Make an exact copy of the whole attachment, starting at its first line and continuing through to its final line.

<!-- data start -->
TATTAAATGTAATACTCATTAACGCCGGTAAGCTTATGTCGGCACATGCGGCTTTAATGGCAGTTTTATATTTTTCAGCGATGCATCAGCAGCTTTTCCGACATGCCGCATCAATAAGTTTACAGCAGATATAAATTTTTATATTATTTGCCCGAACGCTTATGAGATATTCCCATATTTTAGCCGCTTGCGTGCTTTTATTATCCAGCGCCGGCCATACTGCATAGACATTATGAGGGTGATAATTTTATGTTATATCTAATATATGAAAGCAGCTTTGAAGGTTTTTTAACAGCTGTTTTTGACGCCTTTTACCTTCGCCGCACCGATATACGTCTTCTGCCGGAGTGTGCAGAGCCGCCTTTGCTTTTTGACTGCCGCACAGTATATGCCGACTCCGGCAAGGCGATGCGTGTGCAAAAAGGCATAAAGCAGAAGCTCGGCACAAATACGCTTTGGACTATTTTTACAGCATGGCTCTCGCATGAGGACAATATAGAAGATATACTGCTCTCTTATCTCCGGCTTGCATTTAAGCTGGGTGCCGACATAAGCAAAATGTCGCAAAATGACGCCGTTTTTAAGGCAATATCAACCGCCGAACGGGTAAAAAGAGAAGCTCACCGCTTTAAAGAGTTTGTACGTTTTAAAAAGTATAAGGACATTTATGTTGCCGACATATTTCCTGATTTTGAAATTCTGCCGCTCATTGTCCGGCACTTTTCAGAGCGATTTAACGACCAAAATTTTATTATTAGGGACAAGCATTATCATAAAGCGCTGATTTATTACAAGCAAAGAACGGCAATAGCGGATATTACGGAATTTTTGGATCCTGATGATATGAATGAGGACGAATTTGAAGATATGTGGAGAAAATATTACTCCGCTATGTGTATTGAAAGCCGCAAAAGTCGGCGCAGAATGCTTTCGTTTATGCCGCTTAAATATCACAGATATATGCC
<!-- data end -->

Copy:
TATTAAATGTAATACTCATTAACGCCGGTAAGCTTATGTCGGCACATGCGGCTTTAATGGCAGTTTTATATTTTTCAGCGATGCATCAGCAGCTTTTCCGACATGCCGCATCAATAAGTTTACAGCAGATATAAATTTTTATATTATTTGCCCGAACGCTTATGAGATATTCCCATATTTTAGCCGCTTGCGTGCTTTTATTATCCAGCGCCGGCCATACTGCATAGACATTATGAGGGTGATAATTTTATGTTATATCTAATATATGAAAGCAGCTTTGAAGGTTTTTTAACAGCTGTTTTTGACGCCTTTTACCTTCGCCGCACCGATATACGTCTTCTGCCGGAGTGTGCAGAGCCGCCTTTGCTTTTTGACTGCCGCACAGTATATGCCGACTCCGGCAAGGCGATGCGTGTGCAAAAAGGCATAAAGCAGAAGCTCGGCACAAATACGCTTTGGACTATTTTTACAGCATGGCTCTCGCATGAGGACAATATAGAAGATATACTGCTCTCTTATCTCCGGCTTGCATTTAAGCTGGGTGCCGACATAAGCAAAATGTCGCAAAATGACGCCGTTTTTAAGGCAATATCAACCGCCGAACGGGTAAAAAGAGAAGCTCACCGCTTTAAAGAGTTTGTACGTTTTAAAAAGTATAAGGACATTTATGTTGCCGACATATTTCCTGATTTTGAAATTCTGCCGCTCATTGTCCGGCACTTTTCAGAGCGATTTAACGACCAAAATTTTATTATTAGGGACAAGCATTATCATAAAGCGCTGATTTATTACAAGCAAAGAACGGCAATAGCGGATATTACGGAATTTTTGGATCCTGATGATATGAATGAGGACGAATTTGAAGATATGTGGAGAAAATATTACTCCGCTATGTGTATTGAAAGCCGCAAAAGTCGGCGCAGAATGCTTTCGTTTATGCCGCTTAAATATCACAGATATATGCC